Almost half of this 1200 square foot low-slope roofing project in Miami Springs was over an exposed ceiling and required an enhanced tin cap nailing pattern per Code. Chalk lines were struck at the rafters and tin-capped with 1 ¼” roofing nails every 9”. The remaining field was then capped every six inches with ¾” nails. Roofers in other parts of the country must marvel at the amount of fasteners we use down here and I must admit it sometimes seems a bit much but . . .
The rest of this roof was fairly straightforward with two layers of Gafglas #75 and a Ruberoid Torch Granule cap. Then, to satisfy the Class A Fire Rating requirement, the roof was painted with Karnak 97 aluminum roof coating. These coatings are extremely flammable, out of the can, so it baffles me a little how a fire rating is achieved by their application. A true white elastomeric coating is recommended within the first five years.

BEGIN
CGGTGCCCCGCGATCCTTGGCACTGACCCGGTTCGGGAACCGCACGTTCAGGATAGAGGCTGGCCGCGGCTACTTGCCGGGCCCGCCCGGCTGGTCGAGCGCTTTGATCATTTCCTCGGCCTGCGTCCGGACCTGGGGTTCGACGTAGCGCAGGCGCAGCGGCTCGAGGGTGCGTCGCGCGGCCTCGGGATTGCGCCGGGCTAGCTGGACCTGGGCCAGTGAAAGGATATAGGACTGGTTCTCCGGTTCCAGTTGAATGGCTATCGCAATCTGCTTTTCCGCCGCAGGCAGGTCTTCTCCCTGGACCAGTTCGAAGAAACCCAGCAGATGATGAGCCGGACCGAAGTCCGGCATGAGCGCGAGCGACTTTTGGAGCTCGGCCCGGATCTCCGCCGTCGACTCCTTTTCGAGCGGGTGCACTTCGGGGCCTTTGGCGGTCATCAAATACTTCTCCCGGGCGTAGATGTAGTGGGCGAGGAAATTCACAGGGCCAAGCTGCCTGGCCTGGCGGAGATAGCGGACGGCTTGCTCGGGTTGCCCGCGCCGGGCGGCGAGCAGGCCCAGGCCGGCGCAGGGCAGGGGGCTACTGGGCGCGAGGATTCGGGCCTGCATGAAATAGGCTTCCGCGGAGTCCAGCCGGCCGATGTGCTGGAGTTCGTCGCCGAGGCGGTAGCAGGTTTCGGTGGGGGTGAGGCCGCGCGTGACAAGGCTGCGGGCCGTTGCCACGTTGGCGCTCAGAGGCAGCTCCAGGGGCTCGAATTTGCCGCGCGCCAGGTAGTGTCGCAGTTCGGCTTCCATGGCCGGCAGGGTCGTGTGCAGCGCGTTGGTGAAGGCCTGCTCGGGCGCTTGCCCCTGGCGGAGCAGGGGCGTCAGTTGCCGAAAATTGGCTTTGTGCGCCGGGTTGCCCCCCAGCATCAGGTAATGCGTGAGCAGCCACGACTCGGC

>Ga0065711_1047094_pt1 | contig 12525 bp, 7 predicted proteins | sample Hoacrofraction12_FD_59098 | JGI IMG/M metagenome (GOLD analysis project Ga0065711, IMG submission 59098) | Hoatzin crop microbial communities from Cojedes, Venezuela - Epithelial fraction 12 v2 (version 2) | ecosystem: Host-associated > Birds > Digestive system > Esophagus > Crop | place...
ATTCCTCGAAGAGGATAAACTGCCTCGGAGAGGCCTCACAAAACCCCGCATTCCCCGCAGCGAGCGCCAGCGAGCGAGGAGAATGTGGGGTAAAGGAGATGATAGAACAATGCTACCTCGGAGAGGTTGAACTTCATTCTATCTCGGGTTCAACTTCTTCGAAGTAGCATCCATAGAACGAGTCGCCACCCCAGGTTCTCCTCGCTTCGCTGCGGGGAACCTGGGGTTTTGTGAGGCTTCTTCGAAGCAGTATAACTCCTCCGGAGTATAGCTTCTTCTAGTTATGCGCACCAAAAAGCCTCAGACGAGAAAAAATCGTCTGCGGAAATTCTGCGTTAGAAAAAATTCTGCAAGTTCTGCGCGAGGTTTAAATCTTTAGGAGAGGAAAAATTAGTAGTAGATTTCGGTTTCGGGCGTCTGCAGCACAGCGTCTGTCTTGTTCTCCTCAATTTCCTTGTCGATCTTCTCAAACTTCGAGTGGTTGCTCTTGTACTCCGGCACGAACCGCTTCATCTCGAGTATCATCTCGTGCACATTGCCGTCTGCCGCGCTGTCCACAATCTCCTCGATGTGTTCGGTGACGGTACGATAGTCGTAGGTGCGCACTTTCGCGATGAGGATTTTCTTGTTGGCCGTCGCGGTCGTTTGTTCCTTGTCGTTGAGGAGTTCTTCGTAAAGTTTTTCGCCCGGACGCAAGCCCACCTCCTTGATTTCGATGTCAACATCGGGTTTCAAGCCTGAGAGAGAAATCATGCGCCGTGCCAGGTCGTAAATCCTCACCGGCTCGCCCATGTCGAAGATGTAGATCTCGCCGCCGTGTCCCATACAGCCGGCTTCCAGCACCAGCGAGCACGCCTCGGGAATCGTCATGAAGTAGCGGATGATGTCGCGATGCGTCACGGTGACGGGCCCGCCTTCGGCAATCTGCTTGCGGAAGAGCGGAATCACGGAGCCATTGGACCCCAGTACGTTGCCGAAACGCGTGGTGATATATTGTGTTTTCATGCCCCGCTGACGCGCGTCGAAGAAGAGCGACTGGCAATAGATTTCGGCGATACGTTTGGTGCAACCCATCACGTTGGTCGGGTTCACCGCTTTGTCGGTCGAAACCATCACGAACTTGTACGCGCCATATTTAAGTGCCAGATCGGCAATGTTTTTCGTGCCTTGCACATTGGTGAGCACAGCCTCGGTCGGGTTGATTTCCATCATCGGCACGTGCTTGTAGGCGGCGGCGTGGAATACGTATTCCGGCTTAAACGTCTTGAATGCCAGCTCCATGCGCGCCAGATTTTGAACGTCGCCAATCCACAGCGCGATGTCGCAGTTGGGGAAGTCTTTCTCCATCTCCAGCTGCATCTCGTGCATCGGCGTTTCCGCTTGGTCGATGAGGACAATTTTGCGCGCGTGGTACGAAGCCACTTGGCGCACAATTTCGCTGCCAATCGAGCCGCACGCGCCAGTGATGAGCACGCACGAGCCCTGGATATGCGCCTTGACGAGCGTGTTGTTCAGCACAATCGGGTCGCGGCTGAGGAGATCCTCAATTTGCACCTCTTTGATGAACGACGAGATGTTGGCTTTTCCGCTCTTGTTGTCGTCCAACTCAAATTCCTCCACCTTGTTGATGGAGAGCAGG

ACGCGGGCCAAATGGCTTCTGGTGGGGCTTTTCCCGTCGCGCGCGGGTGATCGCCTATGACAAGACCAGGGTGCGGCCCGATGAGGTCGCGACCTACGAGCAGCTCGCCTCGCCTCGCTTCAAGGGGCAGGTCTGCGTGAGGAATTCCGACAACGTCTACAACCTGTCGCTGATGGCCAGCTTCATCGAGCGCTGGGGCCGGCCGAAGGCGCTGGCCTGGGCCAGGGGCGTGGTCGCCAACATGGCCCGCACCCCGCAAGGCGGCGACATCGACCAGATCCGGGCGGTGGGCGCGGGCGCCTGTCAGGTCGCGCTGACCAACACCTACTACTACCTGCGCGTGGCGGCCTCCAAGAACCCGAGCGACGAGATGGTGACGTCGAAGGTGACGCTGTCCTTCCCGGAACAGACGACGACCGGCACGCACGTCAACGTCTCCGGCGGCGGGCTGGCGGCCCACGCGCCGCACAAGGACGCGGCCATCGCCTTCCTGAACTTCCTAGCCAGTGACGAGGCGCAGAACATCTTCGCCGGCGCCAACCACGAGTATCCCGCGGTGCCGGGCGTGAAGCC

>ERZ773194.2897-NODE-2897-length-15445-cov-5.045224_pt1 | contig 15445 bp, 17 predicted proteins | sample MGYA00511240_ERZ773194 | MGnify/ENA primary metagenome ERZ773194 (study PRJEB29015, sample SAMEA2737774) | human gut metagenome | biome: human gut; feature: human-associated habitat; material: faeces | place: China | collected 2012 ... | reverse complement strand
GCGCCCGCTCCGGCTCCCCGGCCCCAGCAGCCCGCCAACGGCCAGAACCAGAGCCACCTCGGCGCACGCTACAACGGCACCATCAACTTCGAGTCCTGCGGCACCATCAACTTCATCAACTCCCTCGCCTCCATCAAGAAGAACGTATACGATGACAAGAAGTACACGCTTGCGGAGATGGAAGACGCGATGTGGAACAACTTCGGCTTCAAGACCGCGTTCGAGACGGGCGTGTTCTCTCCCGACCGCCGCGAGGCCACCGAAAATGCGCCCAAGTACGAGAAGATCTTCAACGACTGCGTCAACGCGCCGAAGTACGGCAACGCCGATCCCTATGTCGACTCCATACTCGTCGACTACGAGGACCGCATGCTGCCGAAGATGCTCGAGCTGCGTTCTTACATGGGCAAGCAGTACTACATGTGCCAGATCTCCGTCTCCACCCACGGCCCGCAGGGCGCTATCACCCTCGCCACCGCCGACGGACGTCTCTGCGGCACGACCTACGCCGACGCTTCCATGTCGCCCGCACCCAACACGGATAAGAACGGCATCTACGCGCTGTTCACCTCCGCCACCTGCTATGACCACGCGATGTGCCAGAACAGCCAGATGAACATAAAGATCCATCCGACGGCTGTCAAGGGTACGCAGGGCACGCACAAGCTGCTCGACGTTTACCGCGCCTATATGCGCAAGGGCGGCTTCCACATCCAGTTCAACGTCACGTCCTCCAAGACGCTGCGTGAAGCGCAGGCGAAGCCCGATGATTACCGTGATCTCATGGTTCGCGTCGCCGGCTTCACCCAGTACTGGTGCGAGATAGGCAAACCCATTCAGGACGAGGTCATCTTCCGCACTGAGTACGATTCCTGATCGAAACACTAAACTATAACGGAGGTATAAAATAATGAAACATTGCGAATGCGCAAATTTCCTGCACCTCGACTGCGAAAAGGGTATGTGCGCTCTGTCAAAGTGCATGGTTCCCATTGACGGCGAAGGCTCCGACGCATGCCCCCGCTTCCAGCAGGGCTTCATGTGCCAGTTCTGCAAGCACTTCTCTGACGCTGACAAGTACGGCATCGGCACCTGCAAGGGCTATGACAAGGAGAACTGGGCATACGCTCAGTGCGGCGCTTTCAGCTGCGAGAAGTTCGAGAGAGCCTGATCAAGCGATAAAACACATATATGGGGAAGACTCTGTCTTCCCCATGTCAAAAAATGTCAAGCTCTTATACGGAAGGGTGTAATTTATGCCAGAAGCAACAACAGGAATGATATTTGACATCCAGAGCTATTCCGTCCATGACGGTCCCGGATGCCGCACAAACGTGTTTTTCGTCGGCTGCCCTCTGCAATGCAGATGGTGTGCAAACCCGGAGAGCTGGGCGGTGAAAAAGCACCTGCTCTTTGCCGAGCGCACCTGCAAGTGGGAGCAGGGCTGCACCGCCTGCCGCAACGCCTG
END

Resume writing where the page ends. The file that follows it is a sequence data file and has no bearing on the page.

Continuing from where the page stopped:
We do a lot of these flat additions tied in to tile roofs and have run into a rash of clay tile roofs lately. Usually we tear out two rows of tile in advance of the job and when all is finished we put back one row. So long as half the tile are saved there are enough to put back. This works out well as the original installers run the first row too low anyway.
These clay tile change profiles constantly from year to year so matching them is problematic. Many are discontinued and hard to find – expensive – so we save as many as possible. This all makes for a clean, professional look at the tie-in. All our low-slope roofing projects start with a 10-year warranty.